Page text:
1. I think the irony of all this is that the tablet in question is a Kindle Fire which has some very specific features built in to allow parents to control what content is accessible on it and how much time kids can do certain activities. Out of any of the mainstream tablets out there that isn’t designed specifically for children (like Leapfrog), the Fire is probably the most suited to give to a child.

  2. A huge problem for parents who don’t parent. A non issue for those who do.

    I do acknowledge that it is more work for the parent. My daughter has to be diligently involved in my 13 year olds cell phone/computer use. It is also a set of social skills that are just as important as the pre-digital ones. Unfortunately? perhaps.

  3. My kids are adults now, but in the pre-tablet/cell phone era when they were little, we had them using our computer from about 2 years old. We had a lot of child-appropriate software that they enjoyed using but we did it with them. As they got older, they were able to use the computer by themselves, but we were in the room so we could keep tabs on them.

    Most of their apps were interactive versions of books like Bernstein Bears and Little Critter. One of their favorites was Lambchop Loves Music which I think helped instill their love of music, along with a real piano and other instruments. They are all musicians in addition to other skills.

    That said, we ALWAYS read a lot of books with them which is far more important than reading apps. They enjoy it a lot more when mommy or daddy is doing the reading and interaction with parents is what they love the best.

    Tablets and computers are fine on a limited basis with parental controls enforced, as long as they aren’t used as a babysitter.

    Go outside and play are still the best words for a parent to use.

  4. In the pre-Internet age I used to bring a book to the dinner table so I didn’t have to interact with my parents. Many of my contemporaries managed to have family dinners in front of the television in order to avoid the compulsion to talk. Children of an earlier age could say “Shh! The radio’s on!” No doubt the children of Biblical times would have used scrolls, or clay tablets.

    Children will always find some way to ignore their elders. That’s what children are for.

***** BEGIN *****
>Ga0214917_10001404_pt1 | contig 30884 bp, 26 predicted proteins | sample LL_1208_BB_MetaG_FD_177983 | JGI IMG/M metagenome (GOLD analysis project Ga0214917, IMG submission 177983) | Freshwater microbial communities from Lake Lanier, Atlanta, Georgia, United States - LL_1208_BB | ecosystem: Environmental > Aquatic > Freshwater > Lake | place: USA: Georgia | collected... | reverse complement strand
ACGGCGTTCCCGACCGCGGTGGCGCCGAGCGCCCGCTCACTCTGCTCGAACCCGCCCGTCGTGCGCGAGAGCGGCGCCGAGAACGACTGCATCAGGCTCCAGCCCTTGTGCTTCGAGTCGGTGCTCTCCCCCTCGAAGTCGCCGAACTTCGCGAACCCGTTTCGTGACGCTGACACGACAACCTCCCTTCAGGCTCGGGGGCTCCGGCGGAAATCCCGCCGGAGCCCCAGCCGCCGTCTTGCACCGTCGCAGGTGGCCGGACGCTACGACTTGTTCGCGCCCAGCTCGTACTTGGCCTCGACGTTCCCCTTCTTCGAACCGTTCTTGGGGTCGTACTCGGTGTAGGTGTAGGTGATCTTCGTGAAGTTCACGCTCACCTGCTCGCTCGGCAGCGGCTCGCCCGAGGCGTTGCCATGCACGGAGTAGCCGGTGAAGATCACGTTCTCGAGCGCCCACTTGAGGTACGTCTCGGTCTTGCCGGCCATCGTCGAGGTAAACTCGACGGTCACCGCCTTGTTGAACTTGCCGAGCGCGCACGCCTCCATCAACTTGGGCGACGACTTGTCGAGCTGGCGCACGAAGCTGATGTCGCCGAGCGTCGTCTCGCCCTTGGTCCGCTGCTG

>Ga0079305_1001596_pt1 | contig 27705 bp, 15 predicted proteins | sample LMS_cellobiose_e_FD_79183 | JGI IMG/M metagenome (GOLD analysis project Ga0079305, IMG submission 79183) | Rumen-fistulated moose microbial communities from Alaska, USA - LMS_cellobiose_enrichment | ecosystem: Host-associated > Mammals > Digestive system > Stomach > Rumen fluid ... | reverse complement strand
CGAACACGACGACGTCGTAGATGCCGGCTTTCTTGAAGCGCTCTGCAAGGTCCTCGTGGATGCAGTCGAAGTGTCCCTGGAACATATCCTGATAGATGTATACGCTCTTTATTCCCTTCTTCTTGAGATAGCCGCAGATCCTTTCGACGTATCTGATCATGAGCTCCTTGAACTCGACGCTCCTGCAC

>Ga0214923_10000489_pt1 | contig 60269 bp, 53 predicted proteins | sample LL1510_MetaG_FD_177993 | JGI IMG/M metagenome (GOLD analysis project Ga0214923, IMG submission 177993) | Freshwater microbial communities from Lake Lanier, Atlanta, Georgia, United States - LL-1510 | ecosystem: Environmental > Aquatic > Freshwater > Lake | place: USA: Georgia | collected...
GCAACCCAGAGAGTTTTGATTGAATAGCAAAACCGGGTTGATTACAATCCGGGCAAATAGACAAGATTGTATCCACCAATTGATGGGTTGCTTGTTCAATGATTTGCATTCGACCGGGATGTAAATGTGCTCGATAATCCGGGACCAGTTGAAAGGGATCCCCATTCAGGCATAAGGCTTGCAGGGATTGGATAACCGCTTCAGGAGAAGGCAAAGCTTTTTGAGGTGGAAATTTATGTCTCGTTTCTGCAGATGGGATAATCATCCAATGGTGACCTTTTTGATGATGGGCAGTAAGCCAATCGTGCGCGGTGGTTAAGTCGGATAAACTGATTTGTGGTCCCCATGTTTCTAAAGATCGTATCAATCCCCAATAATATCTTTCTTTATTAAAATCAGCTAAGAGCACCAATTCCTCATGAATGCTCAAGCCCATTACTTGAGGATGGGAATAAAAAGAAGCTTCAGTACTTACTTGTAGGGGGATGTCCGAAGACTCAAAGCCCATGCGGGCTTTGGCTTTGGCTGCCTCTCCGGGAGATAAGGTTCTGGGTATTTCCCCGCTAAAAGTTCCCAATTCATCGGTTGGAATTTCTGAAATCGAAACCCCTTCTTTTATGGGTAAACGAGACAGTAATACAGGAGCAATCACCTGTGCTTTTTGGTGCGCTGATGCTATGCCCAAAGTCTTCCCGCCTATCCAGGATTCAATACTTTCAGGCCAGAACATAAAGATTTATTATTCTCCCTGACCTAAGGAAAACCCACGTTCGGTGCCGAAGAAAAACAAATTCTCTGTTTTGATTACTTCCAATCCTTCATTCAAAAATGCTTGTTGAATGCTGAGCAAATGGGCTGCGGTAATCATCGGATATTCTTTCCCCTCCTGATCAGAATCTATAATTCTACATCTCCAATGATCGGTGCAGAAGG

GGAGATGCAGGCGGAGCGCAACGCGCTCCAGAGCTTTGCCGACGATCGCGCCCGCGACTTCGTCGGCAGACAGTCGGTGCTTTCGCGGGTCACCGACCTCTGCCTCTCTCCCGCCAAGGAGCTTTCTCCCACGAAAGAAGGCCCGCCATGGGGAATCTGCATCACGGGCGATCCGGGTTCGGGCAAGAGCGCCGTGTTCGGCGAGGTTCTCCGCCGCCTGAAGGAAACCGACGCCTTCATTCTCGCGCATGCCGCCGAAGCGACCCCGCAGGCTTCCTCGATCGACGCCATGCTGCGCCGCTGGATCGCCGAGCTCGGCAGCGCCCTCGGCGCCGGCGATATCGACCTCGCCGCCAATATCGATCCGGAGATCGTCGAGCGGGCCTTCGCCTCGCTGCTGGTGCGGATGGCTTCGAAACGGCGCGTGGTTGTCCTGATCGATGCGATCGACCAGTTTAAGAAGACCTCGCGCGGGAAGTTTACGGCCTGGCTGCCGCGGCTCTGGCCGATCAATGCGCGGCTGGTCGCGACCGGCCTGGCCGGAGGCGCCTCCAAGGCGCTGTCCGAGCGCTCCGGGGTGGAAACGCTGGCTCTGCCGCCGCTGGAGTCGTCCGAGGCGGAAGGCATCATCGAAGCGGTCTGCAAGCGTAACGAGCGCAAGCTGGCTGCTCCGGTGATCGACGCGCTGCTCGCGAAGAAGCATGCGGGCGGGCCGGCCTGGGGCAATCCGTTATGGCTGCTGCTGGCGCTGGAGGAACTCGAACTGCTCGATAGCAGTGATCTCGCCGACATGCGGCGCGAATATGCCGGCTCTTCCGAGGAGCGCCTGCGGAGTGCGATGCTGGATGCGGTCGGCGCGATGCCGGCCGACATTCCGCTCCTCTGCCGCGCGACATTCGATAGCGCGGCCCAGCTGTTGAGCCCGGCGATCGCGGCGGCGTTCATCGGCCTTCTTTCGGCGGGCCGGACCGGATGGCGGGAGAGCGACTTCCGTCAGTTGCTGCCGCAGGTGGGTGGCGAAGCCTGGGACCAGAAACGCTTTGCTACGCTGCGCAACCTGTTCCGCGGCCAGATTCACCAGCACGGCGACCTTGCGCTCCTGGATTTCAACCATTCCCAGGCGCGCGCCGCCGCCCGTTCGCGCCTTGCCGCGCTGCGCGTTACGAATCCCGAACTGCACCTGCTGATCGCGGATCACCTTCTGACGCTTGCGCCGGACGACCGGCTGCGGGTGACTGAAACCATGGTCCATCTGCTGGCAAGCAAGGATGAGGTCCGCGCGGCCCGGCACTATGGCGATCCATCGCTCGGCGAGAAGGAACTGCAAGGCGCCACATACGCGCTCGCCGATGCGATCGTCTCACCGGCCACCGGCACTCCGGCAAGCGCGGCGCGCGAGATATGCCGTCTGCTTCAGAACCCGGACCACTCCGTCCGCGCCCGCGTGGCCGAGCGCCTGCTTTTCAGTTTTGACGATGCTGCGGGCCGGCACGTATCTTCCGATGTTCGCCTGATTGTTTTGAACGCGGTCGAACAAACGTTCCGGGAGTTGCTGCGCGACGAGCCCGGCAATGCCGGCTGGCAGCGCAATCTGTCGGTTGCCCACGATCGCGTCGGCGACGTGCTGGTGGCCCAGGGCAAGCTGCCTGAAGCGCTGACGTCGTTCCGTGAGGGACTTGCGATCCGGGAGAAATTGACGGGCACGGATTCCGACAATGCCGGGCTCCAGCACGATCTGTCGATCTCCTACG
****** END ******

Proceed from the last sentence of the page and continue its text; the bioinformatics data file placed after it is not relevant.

5. We let ours use our iPad and iPhone, but only to watch peppa pig videos on the phone, and Reading Rainbow on the iPad. Luckily she hasn’t figured out how to use the rest of it yet (and we supervise when using the iPad).

  6. My son loved his GameBoy and spend many hours with his nose buried in games. However, some of those hours were spent walking endlessly around the block with his best friend. He’s never been overweight, is still active and seems to interact well with others. A lot of it depends on the kid. He wasn’t an enthusiastic reader when he was small, but he played lots of text-based RPGs on his Gameboy, so I shrugged and said, “At least he’s reading something.” Now he’s a philosophy and psychology major, and he reads and writes a lot for those classes. I think he’s turned out okay.

  7. The day I got my first iPad, in December 2010, I handed it to my son who’d just turned two a few weeks before. He started using immediately. He just “got” it. He’d wake from a nap and say “iPad.” It was his first computer. He was a self-taught reader by the time he turned three. He’s six now and spent four weeks in Kindergarten last Fall before moving to first grade. There might be some connection there, but I couldn’t say whether it’s correlation or causation. He makes eye contact and conversation just fine (my God, son, all the talking !). He also likes basketball and soccer and Lego and learning to play guitar and experiments with a circuit set. If you ask him what he likes better, the iPad or his books, he says it’s his books.

    My point: everyone’s mileage will vary.

    I won’t begrudge another parent’s choices or fears about tech and gadgets. I get it and share many of them. It does, however, seem hasty to make the decision to return the device before exploring and figuring out what limits and boundaries the child can handle. Yes, there are times when my boy needs to have device-time dialed back. But he gets over it quickly and turns to the myriad other activities available to him… including reading books.